We Aussies are great at starting new businesses, and these new businesses account for a significant part of our countries economic growth.
“Australian startup firms less than 2 years old were responsible for driving the 1.6m net new jobs created between 2003–2014, while on a net basis, large firms made a little contribution” – Dept. of Industry, Innovation and Science, 2016
1. Starting a business for the wrong reasons
The fact that you are reading this article almost guarantees that you have thought about starting a business or are on your way to starting one. The first and the most important question to ask yourself before you do is- why in the world am I starting a new business? Here are some reasons for starting a business that are destined for a painful end.
- You want to make some easy money.
- You want to spend less time working and more time doing other things.
- You are trying to ride a trend.
- You like the sound of being a business owner.
Ideally you want your motivations for starting a business to work as a force that will propel you through the twists and turns of the business world. Here are some reasons to start a business that will drastically increase your odds of success.
- You are passionate about the service or product that your startup will deliver.
- You will not be phased by failure. Your motivation is to try your best in bringing your vision to life.
- Through comprehensive market research and analysis, you have identified the need for the product or service your startup will deliver.
- You have extensive experience in the field and have relevant contacts to get your business off the ground.
2. Bad planning and execution
This might be the single biggest killer of Australian startup dreams. A study done by the Australian Centre for Business Growth found that 12% of all Australian startups fail because of bad planning and execution.
Here are some common mistakes founders make in the planning and execution of their ideas.
- Lack of market research. There is no market for your product or service.
- Do not account for changing needs. The world around us is continuously changing, and so are the needs of our potential customer.
- Not having a detailed business strategy.
3. Most Australian startups run out of money
Running out of money has resulted in countless potentially great businesses closing down before their true potential was ever realised. A staggering number of founders don’t clearly understand the funds it will need for them to sustain their business until it starts turning out a profit.
The Australian Centre for Business Growth study found that 14% of startups fail due to poor financial management. Find the right government grant or a venture capital firm can be the difference between your business running out of money or not.
4. Poor management skills
Managing a business requires a lot more than passion, and this reality comes as a rude awakening to a lot of founders.
“A lack of marketing, finance and business management skills is frequently associated with start-up failure in Australia and overseas. It seems entrepreneurs either do not have the opportunity to acquire these skills for themselves or lack the networks and expertise to attract these vital skills to their business.” Colin McLeod, University of Melbourne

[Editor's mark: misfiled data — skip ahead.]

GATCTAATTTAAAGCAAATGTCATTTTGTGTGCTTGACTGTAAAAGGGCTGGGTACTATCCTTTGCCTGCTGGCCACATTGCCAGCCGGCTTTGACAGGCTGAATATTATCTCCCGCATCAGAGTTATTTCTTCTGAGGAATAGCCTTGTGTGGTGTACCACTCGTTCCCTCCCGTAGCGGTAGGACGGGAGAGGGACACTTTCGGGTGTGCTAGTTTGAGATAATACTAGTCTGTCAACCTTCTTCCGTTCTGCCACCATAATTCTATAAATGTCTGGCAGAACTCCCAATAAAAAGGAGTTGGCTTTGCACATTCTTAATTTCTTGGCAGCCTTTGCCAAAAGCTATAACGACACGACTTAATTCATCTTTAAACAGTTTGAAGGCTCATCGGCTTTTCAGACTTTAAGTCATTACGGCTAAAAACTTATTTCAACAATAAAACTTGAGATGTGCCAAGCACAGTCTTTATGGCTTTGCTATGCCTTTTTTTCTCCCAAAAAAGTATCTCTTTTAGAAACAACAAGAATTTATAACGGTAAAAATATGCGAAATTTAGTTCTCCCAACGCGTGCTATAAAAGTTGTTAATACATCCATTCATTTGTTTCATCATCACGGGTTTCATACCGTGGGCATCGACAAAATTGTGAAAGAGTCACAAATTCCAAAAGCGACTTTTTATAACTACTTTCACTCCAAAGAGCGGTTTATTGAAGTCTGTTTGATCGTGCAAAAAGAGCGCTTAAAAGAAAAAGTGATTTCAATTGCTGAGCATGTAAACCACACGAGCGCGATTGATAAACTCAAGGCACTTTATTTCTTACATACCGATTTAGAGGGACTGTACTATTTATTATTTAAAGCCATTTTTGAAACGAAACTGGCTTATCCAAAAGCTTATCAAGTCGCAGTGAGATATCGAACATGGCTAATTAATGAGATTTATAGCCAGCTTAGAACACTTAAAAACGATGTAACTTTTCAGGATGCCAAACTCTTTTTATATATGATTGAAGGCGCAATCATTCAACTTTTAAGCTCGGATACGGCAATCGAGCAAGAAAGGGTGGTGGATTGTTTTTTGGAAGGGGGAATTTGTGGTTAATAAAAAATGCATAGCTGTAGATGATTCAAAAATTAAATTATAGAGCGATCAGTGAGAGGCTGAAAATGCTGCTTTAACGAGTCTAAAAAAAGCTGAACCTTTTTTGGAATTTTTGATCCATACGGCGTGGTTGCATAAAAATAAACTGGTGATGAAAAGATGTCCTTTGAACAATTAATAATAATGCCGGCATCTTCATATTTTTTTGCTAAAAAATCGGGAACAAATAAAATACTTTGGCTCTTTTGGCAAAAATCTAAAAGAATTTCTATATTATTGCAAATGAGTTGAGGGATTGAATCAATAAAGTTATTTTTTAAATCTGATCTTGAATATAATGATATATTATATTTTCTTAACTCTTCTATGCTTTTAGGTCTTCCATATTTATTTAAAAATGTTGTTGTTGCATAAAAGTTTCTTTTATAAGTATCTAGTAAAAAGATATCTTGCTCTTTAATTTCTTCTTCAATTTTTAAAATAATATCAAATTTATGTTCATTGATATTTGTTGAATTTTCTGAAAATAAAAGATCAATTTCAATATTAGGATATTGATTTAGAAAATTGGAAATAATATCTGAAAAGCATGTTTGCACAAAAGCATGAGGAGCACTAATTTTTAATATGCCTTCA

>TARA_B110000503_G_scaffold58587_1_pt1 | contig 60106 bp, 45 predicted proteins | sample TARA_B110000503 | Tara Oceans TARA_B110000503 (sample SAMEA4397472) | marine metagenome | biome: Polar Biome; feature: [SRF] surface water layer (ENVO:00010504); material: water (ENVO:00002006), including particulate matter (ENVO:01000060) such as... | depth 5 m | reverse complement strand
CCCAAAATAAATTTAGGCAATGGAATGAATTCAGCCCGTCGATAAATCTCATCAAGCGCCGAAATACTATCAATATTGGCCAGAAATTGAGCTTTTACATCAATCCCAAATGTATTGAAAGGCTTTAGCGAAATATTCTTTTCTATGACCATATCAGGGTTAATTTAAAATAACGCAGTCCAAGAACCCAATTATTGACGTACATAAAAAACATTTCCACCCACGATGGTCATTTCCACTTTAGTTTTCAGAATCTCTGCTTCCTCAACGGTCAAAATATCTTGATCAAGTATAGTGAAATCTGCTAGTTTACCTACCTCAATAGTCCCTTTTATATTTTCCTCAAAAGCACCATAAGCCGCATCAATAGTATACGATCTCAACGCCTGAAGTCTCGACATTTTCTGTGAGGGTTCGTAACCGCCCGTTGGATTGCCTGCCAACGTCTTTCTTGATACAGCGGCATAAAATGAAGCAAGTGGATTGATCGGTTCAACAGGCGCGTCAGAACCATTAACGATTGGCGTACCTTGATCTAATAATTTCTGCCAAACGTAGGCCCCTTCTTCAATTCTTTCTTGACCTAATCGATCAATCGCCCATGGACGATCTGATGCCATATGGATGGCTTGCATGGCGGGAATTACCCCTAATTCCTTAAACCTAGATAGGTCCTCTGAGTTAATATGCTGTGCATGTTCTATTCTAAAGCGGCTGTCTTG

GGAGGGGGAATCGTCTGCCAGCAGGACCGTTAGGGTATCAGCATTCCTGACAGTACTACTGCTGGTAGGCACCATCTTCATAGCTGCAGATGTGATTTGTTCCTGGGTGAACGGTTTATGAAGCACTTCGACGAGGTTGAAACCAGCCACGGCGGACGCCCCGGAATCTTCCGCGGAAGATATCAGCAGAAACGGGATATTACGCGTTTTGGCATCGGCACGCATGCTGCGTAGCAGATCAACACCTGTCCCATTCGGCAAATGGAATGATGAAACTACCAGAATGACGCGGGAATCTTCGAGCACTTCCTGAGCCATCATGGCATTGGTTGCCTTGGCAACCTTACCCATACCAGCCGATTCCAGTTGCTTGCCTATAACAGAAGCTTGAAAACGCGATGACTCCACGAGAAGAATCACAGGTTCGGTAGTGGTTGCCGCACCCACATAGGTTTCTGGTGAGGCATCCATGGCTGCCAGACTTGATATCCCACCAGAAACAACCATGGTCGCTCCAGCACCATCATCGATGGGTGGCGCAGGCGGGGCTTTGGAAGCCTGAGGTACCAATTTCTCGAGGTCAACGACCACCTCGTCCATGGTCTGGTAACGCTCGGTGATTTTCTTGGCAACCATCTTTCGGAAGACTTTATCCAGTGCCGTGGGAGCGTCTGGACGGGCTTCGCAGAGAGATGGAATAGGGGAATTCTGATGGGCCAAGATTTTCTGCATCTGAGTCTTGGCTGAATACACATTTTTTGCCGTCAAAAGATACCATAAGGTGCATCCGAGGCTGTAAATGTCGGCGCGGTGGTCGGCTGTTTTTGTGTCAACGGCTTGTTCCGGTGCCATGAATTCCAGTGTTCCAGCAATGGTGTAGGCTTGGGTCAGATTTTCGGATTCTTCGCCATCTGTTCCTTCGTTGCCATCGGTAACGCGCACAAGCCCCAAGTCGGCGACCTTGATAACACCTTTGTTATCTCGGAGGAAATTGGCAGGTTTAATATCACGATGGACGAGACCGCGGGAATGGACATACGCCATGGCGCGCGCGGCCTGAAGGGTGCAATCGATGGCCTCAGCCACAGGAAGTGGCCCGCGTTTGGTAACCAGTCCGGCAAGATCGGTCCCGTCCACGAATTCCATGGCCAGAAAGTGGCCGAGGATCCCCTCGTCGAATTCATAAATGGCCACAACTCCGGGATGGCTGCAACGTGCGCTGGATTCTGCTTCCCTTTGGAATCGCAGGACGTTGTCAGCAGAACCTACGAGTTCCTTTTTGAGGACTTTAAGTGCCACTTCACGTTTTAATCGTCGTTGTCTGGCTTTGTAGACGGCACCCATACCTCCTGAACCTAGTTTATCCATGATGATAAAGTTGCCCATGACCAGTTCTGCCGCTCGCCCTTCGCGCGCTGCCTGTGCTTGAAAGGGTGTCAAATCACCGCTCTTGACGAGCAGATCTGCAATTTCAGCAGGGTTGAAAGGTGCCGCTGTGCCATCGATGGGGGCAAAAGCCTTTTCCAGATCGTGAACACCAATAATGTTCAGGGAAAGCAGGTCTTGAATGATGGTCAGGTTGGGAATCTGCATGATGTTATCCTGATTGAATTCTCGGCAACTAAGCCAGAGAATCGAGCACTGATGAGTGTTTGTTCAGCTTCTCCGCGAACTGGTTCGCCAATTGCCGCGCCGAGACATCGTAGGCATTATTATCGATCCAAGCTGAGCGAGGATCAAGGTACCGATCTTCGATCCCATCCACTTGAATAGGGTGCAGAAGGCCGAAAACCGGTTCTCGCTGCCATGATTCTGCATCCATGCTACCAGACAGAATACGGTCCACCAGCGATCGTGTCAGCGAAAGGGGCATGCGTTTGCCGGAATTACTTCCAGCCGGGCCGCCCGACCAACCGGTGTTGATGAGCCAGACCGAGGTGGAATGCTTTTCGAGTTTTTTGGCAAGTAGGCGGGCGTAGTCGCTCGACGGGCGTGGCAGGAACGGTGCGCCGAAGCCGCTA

Many startup founders have little or no experience in managing people and customers and are unable to cope as the business expands. A critical skill every founder needs to have is to realise that they are struggling with the management side of things and to seek help.
5. Australian startups that grow too fast
When entrepreneurs start a business, the last thing in their mind is the problem of over-expansion. How could growing to fast ever be a problem? Well, it is in fact one of the leading reasons why businesses fail.
As the business grows, so do overheads, the need for more staff, the need for better management and the need for better financial planning. Growth comes with exponentially higher levels of complexities, and many businesses fail to cope with them. Here are some tips that can help a startup deal with the problem of growing too fast:
- Do not expand just for the sake of expansion. Ensure there is a genuine need and demand for growth.
- Identify what you need to meet the changing needs.
- Get help. Through training and development and if required by hiring qualified and experienced staff. Although you want to ensure the growth is sustainable before investing too heavily on new staff.
6. External factors
If 2020 has taught us anything, then it is the impact of external factors on business. A pandemic, developments in your locality, changes in government policies, geopolitical changes, there can be many such external factors that can have a significant impact on your business, and as an entrepreneur, it is up to you to adapt to these changes.
There are many examples of Australian businesses that have adapted and made the most of the COVID 19 lockdown. Still, there are ten times as many examples of businesses that failed to adapt and perished because of it.
7. Bad marketing
Last but definitely not the least important reason why Australian startups fail is due to bad marketing. Unless you can effectively market your business, everything else you do will fail to have any impact on the growth of your business.
87% of Australians use the internet, and almost all of them use it on a daily basis, while 57% of small business in Australia don’t even have a website. Marketing your business on the internet is the leading and the most effective way to promote a business.
While most new entrepreneurs understand the importance of digital marketing, they usually end up spending exorbitant amounts of money on ineffective marketing strategies. The key is to find efficient and cost-effective marketing strategies that work for your business.
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